CW: sexual assault, rape
In the United States, one out of every six women has been subject to an attempted or completed rape and one in three women and one in six men experienced some form of contact sexual violence in their lifetime. Countless more endure other forms of assault, abuse or harassment. This week, we feature brave women who say – Stop the Violence – without shame. We hope this playlist inspires you to listen, to speak up, and/or to donate to a sexual trauma services organization in your area.
You can also listen to these songs on Unsweetened: A Playlist for a Feminist Future on Spotify.
Tanya Tagaq, “Rape Me”
In this cover of the Nirvana song, Tonya Tagaq, a Canadian Inuit, incorporates a steadily pounding drum beat and eerie vocals to draw connections between the violence against women’s bodies, native communities, and the earth.
Bikini Kill, “Liar”
As the force behind the early ’90s Riot Grrrl movement, Kathleen Hanna, Bikini Kill’s vocalist, brought the realities of rape culture into blunt focus. She demanded that the men around her acknowledge that they were part of the mass deceit that allows male perpetrators to “deny, deny, deny, deny.”
Rhiannon Giddens, “At the Purchaser’s Option”
This song about the sexual assault of enslaved women, by MacArthur Foundation Genius Rhiannon Giddens, was inspired by a 19th-century advertisement she found for a 22-year-old female slave whose baby was also available for sale. “You can take my body, you can take my bones, you can take my blood, but not my soul.”
Milck, a survivor of domestic violence, performed this song at the rally for women’s rights in Washington DC in 2017. She told NPR, “It’s about helping people who have felt silenced reclaim their power.”
Au Pairs, “Armagh”
This feminist post-punk band from Northern England remind us that sexual assault can be a tool of the state. From the early ’80s, this song tells the story of the female Irish Republican prisoners who were repeatedly strip-searched and reportedly violated as part of the daily routine in the Northern Irish prison of the song’s title.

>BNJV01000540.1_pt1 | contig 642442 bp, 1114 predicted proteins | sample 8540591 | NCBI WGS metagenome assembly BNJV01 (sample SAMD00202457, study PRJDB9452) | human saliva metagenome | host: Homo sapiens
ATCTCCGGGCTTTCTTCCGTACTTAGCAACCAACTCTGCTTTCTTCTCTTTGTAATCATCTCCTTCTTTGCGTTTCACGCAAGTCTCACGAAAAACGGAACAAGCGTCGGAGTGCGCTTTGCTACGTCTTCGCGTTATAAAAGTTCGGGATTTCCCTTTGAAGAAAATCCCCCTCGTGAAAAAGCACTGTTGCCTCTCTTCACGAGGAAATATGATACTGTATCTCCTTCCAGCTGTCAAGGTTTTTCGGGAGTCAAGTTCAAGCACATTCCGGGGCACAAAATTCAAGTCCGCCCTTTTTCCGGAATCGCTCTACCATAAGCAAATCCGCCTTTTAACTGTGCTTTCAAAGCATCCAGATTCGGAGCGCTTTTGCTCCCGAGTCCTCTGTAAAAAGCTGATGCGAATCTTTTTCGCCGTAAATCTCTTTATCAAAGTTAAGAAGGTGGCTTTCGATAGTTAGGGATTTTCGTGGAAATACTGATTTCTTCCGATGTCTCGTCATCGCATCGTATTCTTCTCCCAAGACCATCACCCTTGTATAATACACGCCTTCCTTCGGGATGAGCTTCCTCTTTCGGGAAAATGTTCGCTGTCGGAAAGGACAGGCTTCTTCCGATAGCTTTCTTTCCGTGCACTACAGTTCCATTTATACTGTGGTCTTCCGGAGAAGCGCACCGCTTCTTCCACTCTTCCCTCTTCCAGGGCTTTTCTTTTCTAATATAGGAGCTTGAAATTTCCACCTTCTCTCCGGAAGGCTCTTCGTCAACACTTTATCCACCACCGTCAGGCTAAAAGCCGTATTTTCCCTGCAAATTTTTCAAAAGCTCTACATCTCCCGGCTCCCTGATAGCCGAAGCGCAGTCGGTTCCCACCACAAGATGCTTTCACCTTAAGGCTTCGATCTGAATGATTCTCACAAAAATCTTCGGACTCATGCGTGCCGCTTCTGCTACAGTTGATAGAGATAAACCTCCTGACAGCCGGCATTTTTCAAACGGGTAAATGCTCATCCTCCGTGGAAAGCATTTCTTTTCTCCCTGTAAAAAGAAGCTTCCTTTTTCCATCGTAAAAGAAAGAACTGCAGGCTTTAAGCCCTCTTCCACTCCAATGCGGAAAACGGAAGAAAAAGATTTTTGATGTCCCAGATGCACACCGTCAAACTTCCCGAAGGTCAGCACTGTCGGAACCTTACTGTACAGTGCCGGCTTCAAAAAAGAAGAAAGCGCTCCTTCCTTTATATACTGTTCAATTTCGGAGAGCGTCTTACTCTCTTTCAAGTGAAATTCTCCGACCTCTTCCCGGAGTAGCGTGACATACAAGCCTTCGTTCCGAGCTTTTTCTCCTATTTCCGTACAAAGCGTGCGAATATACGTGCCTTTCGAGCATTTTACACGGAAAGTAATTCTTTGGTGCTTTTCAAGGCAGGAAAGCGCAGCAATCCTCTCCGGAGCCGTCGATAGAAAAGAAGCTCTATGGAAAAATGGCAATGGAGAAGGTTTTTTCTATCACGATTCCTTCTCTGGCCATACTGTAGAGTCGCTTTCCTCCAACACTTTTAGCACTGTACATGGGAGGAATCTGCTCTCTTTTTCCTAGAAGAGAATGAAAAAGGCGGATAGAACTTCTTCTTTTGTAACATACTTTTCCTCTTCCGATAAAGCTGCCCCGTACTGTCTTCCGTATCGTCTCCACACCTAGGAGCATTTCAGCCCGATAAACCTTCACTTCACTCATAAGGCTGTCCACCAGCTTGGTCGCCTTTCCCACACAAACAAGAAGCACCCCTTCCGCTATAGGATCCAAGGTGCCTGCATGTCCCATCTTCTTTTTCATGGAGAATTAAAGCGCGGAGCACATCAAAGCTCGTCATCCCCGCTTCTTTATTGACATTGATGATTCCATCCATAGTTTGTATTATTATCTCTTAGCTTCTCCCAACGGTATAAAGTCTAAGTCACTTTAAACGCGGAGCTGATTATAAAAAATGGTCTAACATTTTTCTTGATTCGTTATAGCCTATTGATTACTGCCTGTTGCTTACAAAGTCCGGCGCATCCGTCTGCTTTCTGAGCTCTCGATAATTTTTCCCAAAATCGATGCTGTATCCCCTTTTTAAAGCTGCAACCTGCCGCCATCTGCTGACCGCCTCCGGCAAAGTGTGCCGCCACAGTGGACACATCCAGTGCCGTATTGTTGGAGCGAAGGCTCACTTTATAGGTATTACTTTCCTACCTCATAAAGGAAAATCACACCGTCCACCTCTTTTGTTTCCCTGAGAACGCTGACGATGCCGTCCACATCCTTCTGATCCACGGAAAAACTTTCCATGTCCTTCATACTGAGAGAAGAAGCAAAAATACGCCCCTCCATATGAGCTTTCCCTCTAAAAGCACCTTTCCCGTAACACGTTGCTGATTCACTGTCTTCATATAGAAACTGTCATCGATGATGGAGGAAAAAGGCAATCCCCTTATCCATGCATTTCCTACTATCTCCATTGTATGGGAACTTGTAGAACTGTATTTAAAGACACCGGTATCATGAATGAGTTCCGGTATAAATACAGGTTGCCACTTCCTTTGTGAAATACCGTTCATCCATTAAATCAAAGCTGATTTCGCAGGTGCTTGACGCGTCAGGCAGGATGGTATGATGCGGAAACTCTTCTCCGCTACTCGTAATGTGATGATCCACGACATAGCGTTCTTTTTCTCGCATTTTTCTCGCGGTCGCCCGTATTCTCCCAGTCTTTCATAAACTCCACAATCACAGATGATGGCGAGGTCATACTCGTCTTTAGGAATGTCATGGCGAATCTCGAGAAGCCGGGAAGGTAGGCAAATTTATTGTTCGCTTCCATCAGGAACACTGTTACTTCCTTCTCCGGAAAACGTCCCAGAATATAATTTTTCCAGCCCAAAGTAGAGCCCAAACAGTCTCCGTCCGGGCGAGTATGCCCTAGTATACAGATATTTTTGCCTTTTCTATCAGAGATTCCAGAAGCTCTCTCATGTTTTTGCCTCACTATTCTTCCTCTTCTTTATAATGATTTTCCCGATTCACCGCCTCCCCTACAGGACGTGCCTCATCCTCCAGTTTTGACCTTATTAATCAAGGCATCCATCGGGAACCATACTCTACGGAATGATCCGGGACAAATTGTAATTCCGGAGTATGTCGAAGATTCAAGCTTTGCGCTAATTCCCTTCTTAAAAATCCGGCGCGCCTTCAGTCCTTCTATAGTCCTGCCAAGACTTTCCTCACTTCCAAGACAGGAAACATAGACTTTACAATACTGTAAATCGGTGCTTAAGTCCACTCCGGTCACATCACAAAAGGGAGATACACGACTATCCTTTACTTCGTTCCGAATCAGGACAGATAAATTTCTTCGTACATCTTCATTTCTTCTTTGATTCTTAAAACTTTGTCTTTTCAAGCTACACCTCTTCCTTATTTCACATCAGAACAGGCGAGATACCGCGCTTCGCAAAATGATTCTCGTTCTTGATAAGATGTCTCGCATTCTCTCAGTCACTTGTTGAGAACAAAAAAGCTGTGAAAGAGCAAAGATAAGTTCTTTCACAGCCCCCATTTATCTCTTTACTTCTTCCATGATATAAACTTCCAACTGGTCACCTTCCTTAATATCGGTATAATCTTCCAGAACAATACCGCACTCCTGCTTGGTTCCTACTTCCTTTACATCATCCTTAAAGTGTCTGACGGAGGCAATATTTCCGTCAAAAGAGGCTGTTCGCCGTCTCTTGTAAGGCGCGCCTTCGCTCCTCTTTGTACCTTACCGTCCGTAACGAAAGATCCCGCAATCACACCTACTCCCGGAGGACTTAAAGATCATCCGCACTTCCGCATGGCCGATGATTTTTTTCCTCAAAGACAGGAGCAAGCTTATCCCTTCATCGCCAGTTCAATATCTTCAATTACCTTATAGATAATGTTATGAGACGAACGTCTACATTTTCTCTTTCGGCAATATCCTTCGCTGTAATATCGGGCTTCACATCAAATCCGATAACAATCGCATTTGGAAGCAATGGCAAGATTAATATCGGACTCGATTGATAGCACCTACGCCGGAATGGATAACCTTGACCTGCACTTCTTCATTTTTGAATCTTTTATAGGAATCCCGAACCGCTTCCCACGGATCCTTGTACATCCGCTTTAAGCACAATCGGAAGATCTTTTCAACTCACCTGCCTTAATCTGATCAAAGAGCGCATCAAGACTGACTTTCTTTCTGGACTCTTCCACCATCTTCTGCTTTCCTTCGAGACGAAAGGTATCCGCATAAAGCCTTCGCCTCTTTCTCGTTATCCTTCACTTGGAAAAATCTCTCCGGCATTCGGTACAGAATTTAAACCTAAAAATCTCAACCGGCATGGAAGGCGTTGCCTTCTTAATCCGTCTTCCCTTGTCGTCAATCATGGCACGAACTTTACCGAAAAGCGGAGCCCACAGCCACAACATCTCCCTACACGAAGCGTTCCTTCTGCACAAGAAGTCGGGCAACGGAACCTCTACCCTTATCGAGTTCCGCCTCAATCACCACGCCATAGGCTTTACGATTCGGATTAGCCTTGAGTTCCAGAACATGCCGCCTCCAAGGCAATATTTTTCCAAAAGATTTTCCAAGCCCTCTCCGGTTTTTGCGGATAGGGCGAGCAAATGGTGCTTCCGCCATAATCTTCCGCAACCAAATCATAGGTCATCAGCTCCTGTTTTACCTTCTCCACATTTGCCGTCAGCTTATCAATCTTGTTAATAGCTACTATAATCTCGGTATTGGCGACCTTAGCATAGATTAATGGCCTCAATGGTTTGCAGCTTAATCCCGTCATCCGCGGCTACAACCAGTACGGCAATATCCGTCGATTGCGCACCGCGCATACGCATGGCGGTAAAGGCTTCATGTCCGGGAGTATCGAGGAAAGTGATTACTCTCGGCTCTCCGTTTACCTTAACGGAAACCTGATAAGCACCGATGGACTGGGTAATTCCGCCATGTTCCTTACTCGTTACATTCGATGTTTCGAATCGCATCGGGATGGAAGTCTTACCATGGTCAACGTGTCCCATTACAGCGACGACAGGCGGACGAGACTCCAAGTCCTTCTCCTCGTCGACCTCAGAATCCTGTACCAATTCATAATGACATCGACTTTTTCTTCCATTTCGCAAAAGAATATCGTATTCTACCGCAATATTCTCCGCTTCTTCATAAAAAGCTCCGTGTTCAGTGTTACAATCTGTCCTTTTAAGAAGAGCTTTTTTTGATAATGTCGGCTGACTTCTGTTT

Angel Haze, “Cleaning Out My Closet”
Angel Haze explicitly recounts the personal and graphic details of her sexual abuse. She samples Eminem to re-purpose that violent energy to show the feelings of confusion, trauma, hate, guilt, anger, and eventual self-acceptance that she experienced.
Jesse Reyez, “Gatekeeper”
“If you’re not using your pussy, you ain’t serious about your fuckin’ dreams,” a music producer told Jessie Reyez, the Colombian-Canadian singer-songwriter. In this powerful song, she says, “me too.”
Kira Isabella, “Quarterback”
Canadian country musician, Kira Isabella reminds us to listen to the “no name girl from the freshman class.”
Tracy Chapman, “Behind the Wall”
In one of the first songs I remember about domestic violence, Tracy Chapman recounts the scenes “behind the wall” and the structural issues that perpetuate abuse. “The police always come late, if they come at all.”
Gillian Welch, “Caleb Meyer”
The murder ballad is a core part of Appalachian traditional music. Through its many tales of lone males strangling women or pushing them into rivers, it normalizes misogyny. In this twist on the usual story, Gillian Welch alters the usual narrative.
Tori Amos, “Me and a Gun”
This emotional semi-autobiographical song is based on details of the singer-songwriter’s assault after a show when she was 21. It is one of the most intimate and forthright accounts of how women experience sexual violence.
The Raincoats, “Off Duty Trip”
Rape culture is supported by a criminal justice system that seems inclined to preserve male power. The Raincoats, a post-punk band from England, sing about a much-publicized rape trial in which a British Army officer received lenient treatment from a judge concerned about his military standing. Released in 1979, the song contextualizes their outrage within a larger view of women’s objectification.
War on Women, “Say It”
For this video, the Baltimore band, War on Women, highlighted the work of The Monument Quilt Project, and offered local survivors of sexual assault and rape an opportunity to sing along with them, without shame or stigma. They told Punknews, “For people who are ready to speak out, or need to, we hope this song can be a safe way to say ‘I was raped’ out loud. You’re not alone.”
Queen Latifah, “U.N.I.T.Y”
Queen Latifah said “me too” in 1993 when she rapped about street harassment, domestic violence, and the self-hate and oppression that women learn and impose on each other. She says, “real bad girls are the silent type,” as the real danger arises if women don’t come together and stand up for our rights.
Here’s our entire playlist: